Upon graduating law school, Figueroa went to work with Serra, who was leading a pro bono death-penalty defense team on behalf of Bear Lincoln, a Native American accused of shooting a sheriff in a first-degree murder case with special circumstances. Figueroa still remembers Serra’s five-hour closing argument on the case, which was broadcast over the radio in Mendocino County. “It was the best closing argument I’ve ever heard,” he says. “Better than any movie. Better than any book. It was truly amazing. And he saved Bear Lincoln.” It was then that Figueroa became “hooked on freedom defense,” so he continued to practice with Serra on criminal cases, working his way from defending people accused of infractions, then misdemeanors and, eventually, felonies.

“I quickly realized that the best clients were marijuana growers, at least for me,” Figueroa says. “Other lawyers like the murder cases, because they pay a lot more money. But that was not my cup of tea. I didn’t want to be looking at bloody photos and thinking about blood spatter and how somebody gets their head bashed in. That’s not what I wanted to spend my day thinking about. I’d rather spend all day long thinking about cannabis.”

To that end, Figueroa began specializing in cannabis cases, starting his own firm, joining a hippie collective of freedom-defense lawyers in San Francisco known as Pier 5 Law Offices and traveling from courthouse to courthouse and appearing in court in over 30 counties in California. “Because of my enthusiasm for cannabis, I focused on defending cultivators because the growers save the best—known as the head stash—for themselves and their lawyers,” he muses.

While defending cannabis growers, Figueroa also defended many activists, working on behalf of a wide range of clients including tree-sitters in Humboldt County, a street medic in Oakland, members of the Occupy movement in Santa Rosa, the famed computer hacker Kevin Mitnick in Los Angeles and the accused eco-terrorist Rod Coronado in San Diego. Yet because the majority of his clients were growers, Figueroa had to redefine his practice given the recent and continuing changes in cannabis laws. With fewer felony cases on hand, he pivoted and began working in the regulated marketplace. “I basically had to retrain myself from the beginning and learn all about business law and intellectual property,” he says.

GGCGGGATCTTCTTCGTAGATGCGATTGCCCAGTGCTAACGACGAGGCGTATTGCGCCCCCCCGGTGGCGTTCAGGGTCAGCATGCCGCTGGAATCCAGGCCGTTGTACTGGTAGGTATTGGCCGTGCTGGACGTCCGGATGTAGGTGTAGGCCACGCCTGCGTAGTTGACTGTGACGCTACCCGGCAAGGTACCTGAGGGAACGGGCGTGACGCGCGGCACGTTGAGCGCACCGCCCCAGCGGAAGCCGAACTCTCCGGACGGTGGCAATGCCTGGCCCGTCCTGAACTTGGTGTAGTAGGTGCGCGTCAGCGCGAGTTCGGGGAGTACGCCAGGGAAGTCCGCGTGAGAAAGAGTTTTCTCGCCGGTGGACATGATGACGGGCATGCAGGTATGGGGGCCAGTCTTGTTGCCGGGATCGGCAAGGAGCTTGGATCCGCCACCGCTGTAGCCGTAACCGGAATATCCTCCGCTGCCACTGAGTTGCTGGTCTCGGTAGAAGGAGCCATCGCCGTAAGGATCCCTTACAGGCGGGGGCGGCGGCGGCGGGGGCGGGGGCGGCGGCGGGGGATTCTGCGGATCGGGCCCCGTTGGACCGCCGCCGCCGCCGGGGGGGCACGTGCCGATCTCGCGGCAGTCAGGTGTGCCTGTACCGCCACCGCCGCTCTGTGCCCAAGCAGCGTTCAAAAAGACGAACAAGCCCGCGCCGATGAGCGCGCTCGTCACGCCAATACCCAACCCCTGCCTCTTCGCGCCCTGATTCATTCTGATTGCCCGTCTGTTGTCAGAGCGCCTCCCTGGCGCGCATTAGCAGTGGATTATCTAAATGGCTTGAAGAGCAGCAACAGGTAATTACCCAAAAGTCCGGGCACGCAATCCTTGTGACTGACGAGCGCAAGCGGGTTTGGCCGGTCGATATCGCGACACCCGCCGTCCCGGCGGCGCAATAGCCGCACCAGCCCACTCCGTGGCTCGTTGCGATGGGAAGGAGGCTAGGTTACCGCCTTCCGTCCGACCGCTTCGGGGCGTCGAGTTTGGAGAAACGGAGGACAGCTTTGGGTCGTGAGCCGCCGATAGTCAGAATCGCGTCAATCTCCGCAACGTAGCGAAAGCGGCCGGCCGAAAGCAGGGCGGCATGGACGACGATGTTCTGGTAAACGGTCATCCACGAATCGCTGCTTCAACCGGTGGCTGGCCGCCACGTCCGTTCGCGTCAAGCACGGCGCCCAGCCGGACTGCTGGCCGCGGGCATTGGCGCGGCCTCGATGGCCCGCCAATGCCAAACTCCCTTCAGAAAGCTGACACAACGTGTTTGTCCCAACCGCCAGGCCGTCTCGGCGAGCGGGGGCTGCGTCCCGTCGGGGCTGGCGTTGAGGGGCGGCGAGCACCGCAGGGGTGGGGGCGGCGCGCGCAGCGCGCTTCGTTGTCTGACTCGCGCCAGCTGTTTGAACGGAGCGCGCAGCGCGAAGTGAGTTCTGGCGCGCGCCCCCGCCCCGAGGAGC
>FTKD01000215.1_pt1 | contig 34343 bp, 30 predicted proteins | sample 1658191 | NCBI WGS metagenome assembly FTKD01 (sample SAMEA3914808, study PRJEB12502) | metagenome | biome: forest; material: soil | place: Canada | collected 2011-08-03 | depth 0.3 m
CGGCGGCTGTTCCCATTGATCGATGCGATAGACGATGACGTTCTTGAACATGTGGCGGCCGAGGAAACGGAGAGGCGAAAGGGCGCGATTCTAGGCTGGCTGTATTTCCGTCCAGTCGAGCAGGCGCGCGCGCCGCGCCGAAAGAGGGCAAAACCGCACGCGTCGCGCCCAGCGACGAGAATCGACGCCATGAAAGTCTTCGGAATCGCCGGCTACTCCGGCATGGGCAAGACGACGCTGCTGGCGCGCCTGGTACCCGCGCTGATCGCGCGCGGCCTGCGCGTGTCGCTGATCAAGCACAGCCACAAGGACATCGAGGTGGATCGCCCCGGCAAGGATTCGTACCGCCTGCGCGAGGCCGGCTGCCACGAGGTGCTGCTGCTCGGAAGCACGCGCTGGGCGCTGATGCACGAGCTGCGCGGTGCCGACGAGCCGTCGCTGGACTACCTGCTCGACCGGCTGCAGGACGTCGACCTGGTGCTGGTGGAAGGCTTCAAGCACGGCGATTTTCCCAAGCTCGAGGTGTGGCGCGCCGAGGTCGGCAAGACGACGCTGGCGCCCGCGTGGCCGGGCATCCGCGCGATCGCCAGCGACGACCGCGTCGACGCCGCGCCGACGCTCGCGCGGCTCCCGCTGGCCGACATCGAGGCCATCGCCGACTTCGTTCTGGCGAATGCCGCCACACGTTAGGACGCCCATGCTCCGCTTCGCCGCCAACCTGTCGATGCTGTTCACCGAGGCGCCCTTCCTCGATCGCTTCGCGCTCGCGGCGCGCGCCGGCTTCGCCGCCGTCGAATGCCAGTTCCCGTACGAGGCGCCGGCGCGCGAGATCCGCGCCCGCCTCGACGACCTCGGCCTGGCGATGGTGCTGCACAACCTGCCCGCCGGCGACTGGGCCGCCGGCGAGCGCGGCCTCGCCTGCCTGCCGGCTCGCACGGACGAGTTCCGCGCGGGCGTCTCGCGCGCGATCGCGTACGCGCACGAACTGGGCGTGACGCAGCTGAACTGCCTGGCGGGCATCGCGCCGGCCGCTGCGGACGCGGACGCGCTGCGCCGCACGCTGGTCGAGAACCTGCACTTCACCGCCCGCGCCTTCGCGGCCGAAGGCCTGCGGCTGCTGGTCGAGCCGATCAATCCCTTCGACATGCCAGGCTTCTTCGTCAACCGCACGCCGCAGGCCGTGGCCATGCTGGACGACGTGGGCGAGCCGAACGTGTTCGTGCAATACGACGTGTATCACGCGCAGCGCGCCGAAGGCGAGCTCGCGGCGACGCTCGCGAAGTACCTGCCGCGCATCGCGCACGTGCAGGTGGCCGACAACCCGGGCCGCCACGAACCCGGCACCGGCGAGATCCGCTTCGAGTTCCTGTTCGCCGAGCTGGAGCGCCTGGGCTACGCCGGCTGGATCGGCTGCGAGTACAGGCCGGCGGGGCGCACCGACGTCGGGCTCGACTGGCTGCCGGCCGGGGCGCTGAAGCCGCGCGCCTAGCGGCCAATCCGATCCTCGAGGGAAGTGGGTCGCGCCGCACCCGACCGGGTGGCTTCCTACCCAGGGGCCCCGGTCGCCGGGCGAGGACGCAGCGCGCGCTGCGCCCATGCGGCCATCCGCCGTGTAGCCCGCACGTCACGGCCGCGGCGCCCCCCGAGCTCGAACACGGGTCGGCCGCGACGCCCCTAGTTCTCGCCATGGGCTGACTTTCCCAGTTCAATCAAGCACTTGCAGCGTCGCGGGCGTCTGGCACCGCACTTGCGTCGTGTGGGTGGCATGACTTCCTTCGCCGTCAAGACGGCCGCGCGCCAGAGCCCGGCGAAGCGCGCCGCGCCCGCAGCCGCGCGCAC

Today, Figueroa’s practice is dedicated to helping clients look beyond the standard corporate model and start thinking about becoming socially responsible corporations. “It’s conscious-capitalism advocacy,” Figueroa says. “There are still many creative ways to be an activist, even in this new world. The game has changed from trying to get people out of cages to basically building a conscious cannabis industry that’s not just replicating the boring and dead corporate models of yesteryear. Instead of helping cannabis entrepreneurs avoid their nightmares, I advise them on how to accomplish their dreams in strict compliance with state law.”

However, Figueroa remains an activist at heart. And of course, he still maintains a roster of cannabis clients with various types of legal licenses, including dispensaries, cultivators and manufacturers.

Whether it’s working on behalf of activists or blazing the trail for cannabis businesses, Figueroa’s law office continues to maintain an ethos that is rooted in its founder’s fierce and abiding interest in what scholars have defined as cognitive liberty. “It’s the right to mind-autonomy, and the belief that certain substances help you achieve certain states of mind,” Figueroa explains. “When you outlaw the substance, you outlaw states of mind.”


Originally published in the January/February, 2020 issue of High Times. Subscribe here. Featured photo courtesy Omar Figueroa.